) for the qualitative data. We conducted interviews concurrent with data analysis and continued interviewing until there was redundancy within the codes and themes derived from the narrative data. The sample size for the quantitative data was determined by the number of available participants for the qualitative data and was adequate for descriptive purposes.

      Procedures

      We obtained institutional review board approval and distributed flyers to promote the study. The WIC staff introduced the study, and the research assistant explained the study to the mothers who expressed interest. We obtained written informed consent, conducted semistructured interviews, and collected questionnaires on maternal and child sleep, maternal depressive symptoms, parenting stress, and child behavior from each mother in a private room at the WIC office. We referred children who scored in the clinical range on internalizing–externalizing behaviors and mothers who scored in the clinical range for clinical depression and suspected sleep apnea for clinical evaluation and possible treatment.

      Qualitative Interviews

      The first author conducted the qualitative interviews with a semistructured interview schedule, which was initially developed from the literature, modified as the study progressed, and reviewed by all authors (see Table 1). The interviews focused on the characteristics of mothers’ and children's sleep, factors contributing to sleep, cultural and environmental factors associated with sleep, and preferences for possible sleep health promotion programs. This took approximately 45 min. We provided snacks and an age-appropriate bedtime book for the children and provided mothers with $50.
      TABLE 1Interview schedule
      Content areaInterview questions and probes
      Mothers’ perception and importance of sleepPlease tell me how important sleep is in your daily life?

      What helps you to get a good night sleep?
      Tell me about the sleep routine you learned from your family when you were growing up? Probes: Go to bed time? Get up time? Bedtime rituals?
      Which one of those traditions (learned sleep practices) are you currently using to go to sleep? (keeping with tradition)
      Where did you learn your sleep habits, if not from your family?
      Mothers’ barriers to sleepWhat are the things that make sleep difficult for you?
      Can you tell me about some of the things that you think cause some of your sleep problems? Probes: Environmental (e.g., noise, privacy, too hot, too cold, bed not comfortable, etc.).
      Mothers’ perception and importance of sleep for childCan you tell me what you think about your child's sleep?

      How important do you think sleep is to your child's health?

      How important is sleep to your child's behavior?
      Tell me about your family's traditions that you use to help put your child to sleep each night. Probe: Are there other things you do to help your child sleep?
      Tell me about any problems with your child's sleep
      What things in the home and/or neighborhood may cause sleep concerns or problems for your child?
      Tell me about any health problems you think might interfere with your child's sleep?
      Tell me about some of the things that you noticed that helped your child to get a good night sleep?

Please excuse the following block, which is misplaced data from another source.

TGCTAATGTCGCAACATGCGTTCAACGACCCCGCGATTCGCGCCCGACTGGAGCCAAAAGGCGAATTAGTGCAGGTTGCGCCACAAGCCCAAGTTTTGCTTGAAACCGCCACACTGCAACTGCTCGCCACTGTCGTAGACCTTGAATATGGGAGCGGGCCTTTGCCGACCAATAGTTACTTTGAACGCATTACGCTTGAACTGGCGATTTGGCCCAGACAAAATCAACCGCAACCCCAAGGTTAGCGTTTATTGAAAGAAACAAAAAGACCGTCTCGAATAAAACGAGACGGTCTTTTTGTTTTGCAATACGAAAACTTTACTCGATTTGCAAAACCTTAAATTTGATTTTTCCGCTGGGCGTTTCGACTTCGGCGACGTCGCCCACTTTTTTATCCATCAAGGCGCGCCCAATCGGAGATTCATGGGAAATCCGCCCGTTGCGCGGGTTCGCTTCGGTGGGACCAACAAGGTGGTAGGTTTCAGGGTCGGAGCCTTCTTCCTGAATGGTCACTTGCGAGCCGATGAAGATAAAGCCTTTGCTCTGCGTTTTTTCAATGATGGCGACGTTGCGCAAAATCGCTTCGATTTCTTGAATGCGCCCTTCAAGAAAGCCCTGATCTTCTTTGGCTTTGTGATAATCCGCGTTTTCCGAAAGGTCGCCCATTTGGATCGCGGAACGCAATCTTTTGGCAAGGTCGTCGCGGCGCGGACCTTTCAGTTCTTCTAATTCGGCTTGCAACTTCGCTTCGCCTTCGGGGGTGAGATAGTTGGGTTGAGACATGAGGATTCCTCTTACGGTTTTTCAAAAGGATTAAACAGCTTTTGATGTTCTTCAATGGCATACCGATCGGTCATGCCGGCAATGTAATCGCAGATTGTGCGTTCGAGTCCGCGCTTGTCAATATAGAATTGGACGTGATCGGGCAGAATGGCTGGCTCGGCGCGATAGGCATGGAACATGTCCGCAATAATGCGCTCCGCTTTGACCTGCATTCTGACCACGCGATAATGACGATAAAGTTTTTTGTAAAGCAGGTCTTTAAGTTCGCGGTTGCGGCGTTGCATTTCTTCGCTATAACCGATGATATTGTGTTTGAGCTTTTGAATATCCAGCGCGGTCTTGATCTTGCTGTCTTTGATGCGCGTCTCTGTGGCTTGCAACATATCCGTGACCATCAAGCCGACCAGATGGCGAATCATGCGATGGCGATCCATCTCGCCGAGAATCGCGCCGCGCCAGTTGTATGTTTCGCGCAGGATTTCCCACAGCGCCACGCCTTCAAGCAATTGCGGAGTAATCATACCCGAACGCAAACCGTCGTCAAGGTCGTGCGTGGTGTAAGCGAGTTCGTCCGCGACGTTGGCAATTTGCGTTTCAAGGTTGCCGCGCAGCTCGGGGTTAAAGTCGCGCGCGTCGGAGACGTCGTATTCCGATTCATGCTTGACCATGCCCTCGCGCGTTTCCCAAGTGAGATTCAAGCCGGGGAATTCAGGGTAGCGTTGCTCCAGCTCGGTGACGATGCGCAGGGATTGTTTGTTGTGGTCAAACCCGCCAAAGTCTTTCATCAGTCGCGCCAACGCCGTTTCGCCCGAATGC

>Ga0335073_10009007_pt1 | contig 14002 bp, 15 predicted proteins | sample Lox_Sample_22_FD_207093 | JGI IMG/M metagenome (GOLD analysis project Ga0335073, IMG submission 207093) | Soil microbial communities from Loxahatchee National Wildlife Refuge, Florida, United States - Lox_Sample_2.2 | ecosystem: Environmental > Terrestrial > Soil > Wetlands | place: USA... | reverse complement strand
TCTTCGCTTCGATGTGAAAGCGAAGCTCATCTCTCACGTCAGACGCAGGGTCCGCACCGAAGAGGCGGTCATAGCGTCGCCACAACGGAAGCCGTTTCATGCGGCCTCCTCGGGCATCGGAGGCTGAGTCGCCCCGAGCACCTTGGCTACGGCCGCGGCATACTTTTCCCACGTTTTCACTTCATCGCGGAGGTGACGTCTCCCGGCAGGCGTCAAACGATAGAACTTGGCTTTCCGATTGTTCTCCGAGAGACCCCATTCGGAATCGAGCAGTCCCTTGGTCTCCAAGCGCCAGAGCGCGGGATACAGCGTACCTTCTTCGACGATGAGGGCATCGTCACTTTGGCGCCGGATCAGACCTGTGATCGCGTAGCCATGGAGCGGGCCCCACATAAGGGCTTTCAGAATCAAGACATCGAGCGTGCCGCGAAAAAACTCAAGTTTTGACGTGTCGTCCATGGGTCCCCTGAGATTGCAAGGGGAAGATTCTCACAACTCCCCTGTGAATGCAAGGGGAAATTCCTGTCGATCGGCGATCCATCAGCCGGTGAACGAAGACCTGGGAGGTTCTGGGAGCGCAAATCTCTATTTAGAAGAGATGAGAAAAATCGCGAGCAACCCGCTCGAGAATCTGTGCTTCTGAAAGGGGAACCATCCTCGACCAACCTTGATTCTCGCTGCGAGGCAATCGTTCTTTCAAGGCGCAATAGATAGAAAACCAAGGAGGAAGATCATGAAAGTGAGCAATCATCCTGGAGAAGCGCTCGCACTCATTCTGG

What do you think can help your child improve his or her sleep?
      Mothers’ advice about possible sleep health interventionsHow important is it to you to try to find ways to help your sleep and child's sleep?

      What kinds of information or advice would be helpful to improve your sleep and child's sleep?

      What types of activities, classes or supports might be helpful for you to improve your sleep and your child's sleep? Probes: In-person advice or classes, advice available through text messages, on-line or videos?
      Where is the best place (clinic, library, home, other) to have classes to help with sleep?

      What things might help you to come to a program for improving your sleep? Probes: Transportation, child care, stipends, food, other?

      Quantitative Variables and Measures

      Quantitative variables and measures included demographic variables, self-reported maternal and child sleep characteristics, maternal depressive symptoms, and parenting stress. Because children's behavior is closely linked with sleep, we included a maternally reported survey of child behavior.

      Demographic Information

      We obtained data on maternal age, education, ethnicity, race, marital status, number of children, height, weight, and medical conditions by self-report. Mothers also reported their children's ages, gender, and health status.
      The Pittsburgh Sleep Quality Index (PSQI;
      • Buysse D.J.
      • Reynolds C.F.
      • Monk T.H.
      • Berman S.R.
      • Kupfer D.J.
      The Pittsburgh Sleep Quality Index: A new instrument for psychiatric practice and research.
      ) is a 19-item question survey that includes questions about habitual sleep quality, sleep duration, and other sleep characteristics to generate a global score. We computed mothers’ sleep duration from the raw data used for the PSQI (bedtimes and wake up times). A PSQI global score of greater than five distinguishes good and poor sleep with a diagnostic sensitivity of 89.6% and specificity of 86.5%.
      The Berlin Apnea Questionnaire was used to elicit mothers’ risk factors for sleep apnea. The questionnaire includes 10 questions, is internally consistent, and has a sensitivity of 0.86 and specificity of 0.77 (